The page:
"Mr Speaker I beg to move the motion standing in my name and that of my Right Honourable and Honourable friends.
Mr Speaker I received a letter this morning from the Rural Affairs Minister explaining that the Secretary of State was not available to respond to this debate because she is attending a meeting of the Commission on Sustainable Development in the United States. He told me that the Minister of State was also at the same conference - two ministers and staff in America at the taxpayers expense. He then told me that he himself was not able to respond to the debate because he is speaking at a rural affairs conference at the request of the Irish Government and wants to take the chance for a private chat with the Irish rural affairs minister.
Mr Speaker the Government had a week's notice of this debate. For one minister to be unavailable is perhaps understandable. For three ministers to fail to be available to come to this House to respond to a debate on a subject which threatens the livelihoods of British farmers and others is not only treating this House with contempt but also gives a clear message to farmers that this Government is simply not interested in them or their future. Once again this Government is letting down British farmers.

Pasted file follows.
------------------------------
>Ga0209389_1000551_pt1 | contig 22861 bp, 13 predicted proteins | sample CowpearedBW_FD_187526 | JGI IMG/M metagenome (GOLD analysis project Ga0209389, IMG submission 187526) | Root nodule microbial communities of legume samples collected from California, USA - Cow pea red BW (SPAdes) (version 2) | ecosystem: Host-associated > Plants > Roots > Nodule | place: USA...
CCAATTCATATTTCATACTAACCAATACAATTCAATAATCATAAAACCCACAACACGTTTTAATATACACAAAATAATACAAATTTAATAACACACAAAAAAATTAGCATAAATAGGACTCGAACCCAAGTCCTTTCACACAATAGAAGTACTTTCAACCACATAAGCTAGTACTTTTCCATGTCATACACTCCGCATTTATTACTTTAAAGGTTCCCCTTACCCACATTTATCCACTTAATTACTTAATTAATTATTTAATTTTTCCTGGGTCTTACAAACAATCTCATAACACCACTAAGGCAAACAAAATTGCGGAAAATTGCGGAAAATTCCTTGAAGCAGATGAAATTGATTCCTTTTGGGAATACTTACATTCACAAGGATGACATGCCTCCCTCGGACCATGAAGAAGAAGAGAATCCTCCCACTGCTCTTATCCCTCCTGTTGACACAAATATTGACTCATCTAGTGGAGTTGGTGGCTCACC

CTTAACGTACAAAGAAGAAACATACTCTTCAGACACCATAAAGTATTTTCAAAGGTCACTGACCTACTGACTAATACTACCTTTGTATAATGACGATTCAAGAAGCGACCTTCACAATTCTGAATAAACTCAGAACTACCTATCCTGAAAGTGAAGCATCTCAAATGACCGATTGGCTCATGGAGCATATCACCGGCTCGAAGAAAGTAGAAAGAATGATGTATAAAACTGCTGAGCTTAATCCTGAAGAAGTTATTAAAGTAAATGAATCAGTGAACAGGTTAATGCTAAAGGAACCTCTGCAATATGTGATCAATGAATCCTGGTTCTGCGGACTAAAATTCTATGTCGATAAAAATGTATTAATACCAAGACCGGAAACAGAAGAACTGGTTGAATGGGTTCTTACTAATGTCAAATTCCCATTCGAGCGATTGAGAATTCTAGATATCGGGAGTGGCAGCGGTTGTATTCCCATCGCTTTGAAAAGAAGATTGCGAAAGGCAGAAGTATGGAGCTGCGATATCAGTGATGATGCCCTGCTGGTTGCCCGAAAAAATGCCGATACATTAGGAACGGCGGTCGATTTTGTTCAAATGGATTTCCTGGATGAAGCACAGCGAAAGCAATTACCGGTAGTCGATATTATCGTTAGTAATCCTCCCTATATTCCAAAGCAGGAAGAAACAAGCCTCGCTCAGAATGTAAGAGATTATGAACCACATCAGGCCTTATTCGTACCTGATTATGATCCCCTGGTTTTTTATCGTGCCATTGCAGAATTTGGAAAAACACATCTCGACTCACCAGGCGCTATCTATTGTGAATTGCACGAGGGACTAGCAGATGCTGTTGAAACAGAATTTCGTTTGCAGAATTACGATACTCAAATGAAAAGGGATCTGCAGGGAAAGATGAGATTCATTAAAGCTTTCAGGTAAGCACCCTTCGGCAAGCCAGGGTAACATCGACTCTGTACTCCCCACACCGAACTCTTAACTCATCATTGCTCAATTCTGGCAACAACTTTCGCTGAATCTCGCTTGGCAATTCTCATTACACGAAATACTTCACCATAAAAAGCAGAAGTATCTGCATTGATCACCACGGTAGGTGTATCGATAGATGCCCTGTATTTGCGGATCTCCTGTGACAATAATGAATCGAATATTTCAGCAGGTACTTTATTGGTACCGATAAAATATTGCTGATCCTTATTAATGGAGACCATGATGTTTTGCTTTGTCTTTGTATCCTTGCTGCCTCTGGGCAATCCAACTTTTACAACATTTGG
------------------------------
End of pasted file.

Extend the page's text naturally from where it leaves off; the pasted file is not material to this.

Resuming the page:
I don't know if the House will want to hear from the Honourable Member for Exeter twice in the same debate. We shall have to see how the debate unfolds.
Mr Speaker the year 2001 was possibly the blackest period in modern history for British agriculture. Our green and pleasant lands became scenes of death and destruction. Our television screens were filled with imagines of funeral pyres and rotting carcases, the air filled with smoke. The pain and suffering caused to Britain's rural communities was etched on the faces of those farmers who saw a lifetime's work destroyed by a contiguous cull on a massive scale.
As a result of foot and mouth disease, 10 million animals were slaughtered, our countryside put up the closed signs, and some were forced not just to the point of bankruptcy, but to suicide. For our farmers, it seemed like the end of the world as they knew it. For many that was the case.
The subsequent report from the National Audit Office said the outbreak cost Britain £8bn, £3 billion cost to the public sector and hence the taxpayer, and more than £5 billion cost to the private sector. The Institute of Directors put the cost higher - at £20bn. What we all understand is that outbreaks of diseases such as foot and mouth affect not just our farmers, but the wider economy, the service industry, all those involved in tourism. We owe it to them all to ensure that this can never happen again. It is our duty, and the duty of any Government, to ensure that this can never happen again.